Kenya to use drones to fight poachers

2014-03-26 05:30

Multimedia   ·   User Galleries   ·   News in Pictures Send us your pictures  ·  Send us your stories

Nairobi - Kenya plans to deploy surveillance drones to help fight elephant and rhino poachers and has introduced stiffer penalties for offenders, officials said on Tuesday.

Poaching has risen in recent years across sub-Saharan Africa where well-armed criminal gangs have killed elephants for tusks and rhinos for horns that are often shipped to Asia for use in ornaments and medicines.

"We will start piloting the use of drones in the Tsavo National Park eco system, one of the largest national parks in the world," said Patrick Omondi, deputy director for wildlife conservation at the Kenya Wildlife Service.

Omondi said the surveillance aircraft would be imported, but did not give details of how many or at what cost.

Tsavo National Parkin the southeast is Kenya's largest, with sweeping plains and occasional water holes dotted with wildlife, including elephants.

"We attribute the problem of poaching in Kenya and other African states to growing demand and high prices offered for rhino horn and elephant ivory in the Far East countries," William Kiprono, Kenya Wildlife Service's acting Director General told a news conference in Nairobi.

Kiprono said Kenya had lost 18 rhino and 51 elephant to poachers so far this year. Last year, 59 rhino and 302 elephant were killed, compared with 30 rhino and 384 elephant in 2012.

Kenyan officers seized 13.5 tons of ivory at the port city of Mombasa last year, mostly originating from other countries in the region. At least 249 suspects have so far been arrested this year and prosecuted for various wildlife offences.

In January, a Kenyan court convicted a Chinese man of smuggling ivory and ordered him to pay a $233 000 fine or serve seven years in jail in the first sentence handed out since Kenya introduced a new anti-poaching law.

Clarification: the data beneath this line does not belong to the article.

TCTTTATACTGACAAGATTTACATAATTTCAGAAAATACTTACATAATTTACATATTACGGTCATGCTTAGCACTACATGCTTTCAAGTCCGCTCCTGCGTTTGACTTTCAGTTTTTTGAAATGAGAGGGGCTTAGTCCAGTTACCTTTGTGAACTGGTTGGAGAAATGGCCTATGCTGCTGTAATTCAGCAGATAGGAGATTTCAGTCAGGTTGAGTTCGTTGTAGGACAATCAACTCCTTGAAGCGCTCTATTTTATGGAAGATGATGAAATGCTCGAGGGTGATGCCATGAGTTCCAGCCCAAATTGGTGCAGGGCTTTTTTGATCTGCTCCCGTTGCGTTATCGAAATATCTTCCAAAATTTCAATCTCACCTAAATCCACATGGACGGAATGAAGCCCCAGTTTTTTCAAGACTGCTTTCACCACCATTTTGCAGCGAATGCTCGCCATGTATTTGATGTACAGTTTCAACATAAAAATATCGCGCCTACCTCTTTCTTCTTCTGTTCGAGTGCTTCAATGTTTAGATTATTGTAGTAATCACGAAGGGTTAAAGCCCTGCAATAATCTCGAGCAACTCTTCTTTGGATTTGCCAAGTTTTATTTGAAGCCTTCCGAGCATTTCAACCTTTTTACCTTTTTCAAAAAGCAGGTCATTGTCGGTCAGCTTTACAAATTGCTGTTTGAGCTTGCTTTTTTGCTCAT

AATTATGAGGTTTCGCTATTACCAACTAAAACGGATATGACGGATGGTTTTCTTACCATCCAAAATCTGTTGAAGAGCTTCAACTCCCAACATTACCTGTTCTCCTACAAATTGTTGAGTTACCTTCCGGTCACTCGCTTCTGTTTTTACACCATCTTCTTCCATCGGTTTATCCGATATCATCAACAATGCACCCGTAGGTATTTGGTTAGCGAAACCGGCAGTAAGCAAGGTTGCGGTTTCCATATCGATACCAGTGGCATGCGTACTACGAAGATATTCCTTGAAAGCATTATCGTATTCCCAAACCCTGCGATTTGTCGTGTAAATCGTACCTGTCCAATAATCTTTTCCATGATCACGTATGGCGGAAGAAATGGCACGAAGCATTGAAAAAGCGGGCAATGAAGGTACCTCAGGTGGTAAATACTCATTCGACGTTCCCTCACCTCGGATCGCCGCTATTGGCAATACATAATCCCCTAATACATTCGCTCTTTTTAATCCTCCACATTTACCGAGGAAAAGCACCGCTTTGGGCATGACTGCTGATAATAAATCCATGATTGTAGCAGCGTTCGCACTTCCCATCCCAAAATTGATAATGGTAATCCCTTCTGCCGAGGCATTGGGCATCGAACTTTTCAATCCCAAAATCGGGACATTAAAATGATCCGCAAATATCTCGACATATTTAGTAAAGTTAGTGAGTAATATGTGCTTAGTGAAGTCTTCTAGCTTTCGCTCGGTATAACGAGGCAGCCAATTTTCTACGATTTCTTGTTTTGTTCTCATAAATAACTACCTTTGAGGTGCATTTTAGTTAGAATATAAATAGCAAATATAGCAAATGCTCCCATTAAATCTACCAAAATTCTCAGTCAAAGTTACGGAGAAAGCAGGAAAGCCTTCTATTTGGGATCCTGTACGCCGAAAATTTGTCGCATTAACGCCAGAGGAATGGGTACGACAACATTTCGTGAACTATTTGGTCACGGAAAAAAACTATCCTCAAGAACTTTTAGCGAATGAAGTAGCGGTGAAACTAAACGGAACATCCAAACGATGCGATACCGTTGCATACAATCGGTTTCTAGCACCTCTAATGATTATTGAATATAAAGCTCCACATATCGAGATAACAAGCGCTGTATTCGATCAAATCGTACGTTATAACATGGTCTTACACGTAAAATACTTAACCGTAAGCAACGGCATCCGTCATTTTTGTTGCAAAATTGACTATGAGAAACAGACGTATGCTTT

Conservationists hope the new law, which allows for longer jail terms and bigger fines, will deter criminal networks.

Kenya has emerged as a major transit route for ivory destined for Asian markets from eastern and central Africa.

The government says poaching is harming tourism, a major foreign exchange earner.

Read more on:    kenya wildlife service  |  kenya  |  east africa  |  conservation

Join the conversation!

24.com encourages commentary submitted via MyNews24. Contributions of 200 words or more will be considered for publication.

We reserve editorial discretion to decide what will be published.
Read our comments policy for guidelines on contributions.

24.com publishes all comments posted on articles provided that they adhere to our Comments Policy. Should you wish to report a comment for editorial review, please do so by clicking the 'Report Comment' button to the right of each comment.

Comment on this story
0 comments
Comments have been closed for this article.

Inside News24

 
/News

Book flights

Compare, Book, Fly

Traffic Alerts
Traffic
There are new stories on the homepage. Click here to see them.
 
English
Afrikaans
isiZulu

Hello 

Create Profile

Creating your profile will enable you to submit photos and stories to get published on News24.


Please provide a username for your profile page:

This username must be unique, cannot be edited and will be used in the URL to your profile page across the entire 24.com network.

Settings

Location Settings

News24 allows you to edit the display of certain components based on a location. If you wish to personalise the page based on your preferences, please select a location for each component and click "Submit" in order for the changes to take affect.




Facebook Sign-In

Hi News addict,

Join the News24 Community to be involved in breaking the news.

Log in with Facebook to comment and personalise news, weather and listings.